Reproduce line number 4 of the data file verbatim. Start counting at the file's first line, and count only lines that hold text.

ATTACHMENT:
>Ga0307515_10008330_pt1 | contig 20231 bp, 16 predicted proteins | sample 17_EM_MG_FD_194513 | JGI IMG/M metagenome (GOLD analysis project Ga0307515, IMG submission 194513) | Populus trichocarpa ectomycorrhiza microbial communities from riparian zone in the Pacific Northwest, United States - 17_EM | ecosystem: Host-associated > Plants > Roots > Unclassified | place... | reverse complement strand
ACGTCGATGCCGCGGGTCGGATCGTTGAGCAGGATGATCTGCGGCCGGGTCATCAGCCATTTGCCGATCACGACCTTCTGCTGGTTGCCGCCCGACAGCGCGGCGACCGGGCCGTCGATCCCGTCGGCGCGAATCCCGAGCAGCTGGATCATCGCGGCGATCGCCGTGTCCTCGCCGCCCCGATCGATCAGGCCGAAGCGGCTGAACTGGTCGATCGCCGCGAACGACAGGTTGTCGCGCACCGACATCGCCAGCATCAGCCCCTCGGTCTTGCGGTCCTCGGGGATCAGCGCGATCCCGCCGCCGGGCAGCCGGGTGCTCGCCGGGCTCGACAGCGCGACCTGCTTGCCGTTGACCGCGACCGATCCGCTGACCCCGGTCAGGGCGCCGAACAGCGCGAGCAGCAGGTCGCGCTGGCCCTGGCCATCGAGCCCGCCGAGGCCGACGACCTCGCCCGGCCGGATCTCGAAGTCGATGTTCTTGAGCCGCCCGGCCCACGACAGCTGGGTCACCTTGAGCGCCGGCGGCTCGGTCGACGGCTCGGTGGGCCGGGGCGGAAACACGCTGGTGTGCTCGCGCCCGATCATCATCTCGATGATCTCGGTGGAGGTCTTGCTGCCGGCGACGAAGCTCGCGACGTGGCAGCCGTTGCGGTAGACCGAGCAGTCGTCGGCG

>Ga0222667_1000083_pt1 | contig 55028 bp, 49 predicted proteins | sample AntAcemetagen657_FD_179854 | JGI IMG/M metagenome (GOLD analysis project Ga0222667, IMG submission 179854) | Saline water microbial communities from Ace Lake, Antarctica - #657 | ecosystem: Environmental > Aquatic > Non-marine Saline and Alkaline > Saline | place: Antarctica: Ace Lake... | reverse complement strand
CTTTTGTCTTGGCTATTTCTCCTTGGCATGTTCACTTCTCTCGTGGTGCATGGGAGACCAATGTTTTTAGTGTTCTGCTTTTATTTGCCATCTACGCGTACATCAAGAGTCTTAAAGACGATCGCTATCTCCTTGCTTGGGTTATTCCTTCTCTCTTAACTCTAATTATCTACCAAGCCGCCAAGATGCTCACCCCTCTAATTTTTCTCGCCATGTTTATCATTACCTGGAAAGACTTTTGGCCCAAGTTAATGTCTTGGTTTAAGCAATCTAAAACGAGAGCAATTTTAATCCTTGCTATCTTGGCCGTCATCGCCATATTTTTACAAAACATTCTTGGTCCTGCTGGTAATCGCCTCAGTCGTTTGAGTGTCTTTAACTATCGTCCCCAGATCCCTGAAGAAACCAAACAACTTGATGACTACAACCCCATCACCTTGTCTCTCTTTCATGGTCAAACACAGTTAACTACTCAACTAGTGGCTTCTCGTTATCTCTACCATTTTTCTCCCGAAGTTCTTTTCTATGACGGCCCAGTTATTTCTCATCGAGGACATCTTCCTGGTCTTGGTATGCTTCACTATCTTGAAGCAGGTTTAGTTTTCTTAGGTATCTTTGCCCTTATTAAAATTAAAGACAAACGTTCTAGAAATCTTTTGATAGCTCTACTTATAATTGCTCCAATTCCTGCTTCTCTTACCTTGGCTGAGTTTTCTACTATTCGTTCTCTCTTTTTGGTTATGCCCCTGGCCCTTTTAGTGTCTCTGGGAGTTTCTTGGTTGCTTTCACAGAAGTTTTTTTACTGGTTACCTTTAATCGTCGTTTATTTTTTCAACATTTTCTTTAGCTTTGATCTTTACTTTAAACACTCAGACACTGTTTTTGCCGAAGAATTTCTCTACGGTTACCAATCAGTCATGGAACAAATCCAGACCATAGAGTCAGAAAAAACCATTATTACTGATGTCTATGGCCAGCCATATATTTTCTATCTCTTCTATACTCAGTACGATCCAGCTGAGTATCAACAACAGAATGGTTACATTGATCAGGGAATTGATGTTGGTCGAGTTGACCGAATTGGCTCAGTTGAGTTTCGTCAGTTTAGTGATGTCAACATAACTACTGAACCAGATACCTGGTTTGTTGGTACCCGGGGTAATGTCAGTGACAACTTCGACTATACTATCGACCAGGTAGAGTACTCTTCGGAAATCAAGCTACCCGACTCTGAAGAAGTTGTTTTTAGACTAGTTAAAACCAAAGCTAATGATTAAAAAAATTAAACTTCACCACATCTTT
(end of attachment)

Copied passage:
CTTTTGTCTTGGCTATTTCTCCTTGGCATGTTCACTTCTCTCGTGGTGCATGGGAGACCAATGTTTTTAGTGTTCTGCTTTTATTTGCCATCTACGCGTACATCAAGAGTCTTAAAGACGATCGCTATCTCCTTGCTTGGGTTATTCCTTCTCTCTTAACTCTAATTATCTACCAAGCCGCCAAGATGCTCACCCCTCTAATTTTTCTCGCCATGTTTATCATTACCTGGAAAGACTTTTGGCCCAAGTTAATGTCTTGGTTTAAGCAATCTAAAACGAGAGCAATTTTAATCCTTGCTATCTTGGCCGTCATCGCCATATTTTTACAAAACATTCTTGGTCCTGCTGGTAATCGCCTCAGTCGTTTGAGTGTCTTTAACTATCGTCCCCAGATCCCTGAAGAAACCAAACAACTTGATGACTACAACCCCATCACCTTGTCTCTCTTTCATGGTCAAACACAGTTAACTACTCAACTAGTGGCTTCTCGTTATCTCTACCATTTTTCTCCCGAAGTTCTTTTCTATGACGGCCCAGTTATTTCTCATCGAGGACATCTTCCTGGTCTTGGTATGCTTCACTATCTTGAAGCAGGTTTAGTTTTCTTAGGTATCTTTGCCCTTATTAAAATTAAAGACAAACGTTCTAGAAATCTTTTGATAGCTCTACTTATAATTGCTCCAATTCCTGCTTCTCTTACCTTGGCTGAGTTTTCTACTATTCGTTCTCTCTTTTTGGTTATGCCCCTGGCCCTTTTAGTGTCTCTGGGAGTTTCTTGGTTGCTTTCACAGAAGTTTTTTTACTGGTTACCTTTAATCGTCGTTTATTTTTTCAACATTTTCTTTAGCTTTGATCTTTACTTTAAACACTCAGACACTGTTTTTGCCGAAGAATTTCTCTACGGTTACCAATCAGTCATGGAACAAATCCAGACCATAGAGTCAGAAAAAACCATTATTACTGATGTCTATGGCCAGCCATATATTTTCTATCTCTTCTATACTCAGTACGATCCAGCTGAGTATCAACAACAGAATGGTTACATTGATCAGGGAATTGATGTTGGTCGAGTTGACCGAATTGGCTCAGTTGAGTTTCGTCAGTTTAGTGATGTCAACATAACTACTGAACCAGATACCTGGTTTGTTGGTACCCGGGGTAATGTCAGTGACAACTTCGACTATACTATCGACCAGGTAGAGTACTCTTCGGAAATCAAGCTACCCGACTCTGAAGAAGTTGTTTTTAGACTAGTTAAAACCAAAGCTAATGATTAAAAAAATTAAACTTCACCACATCTTT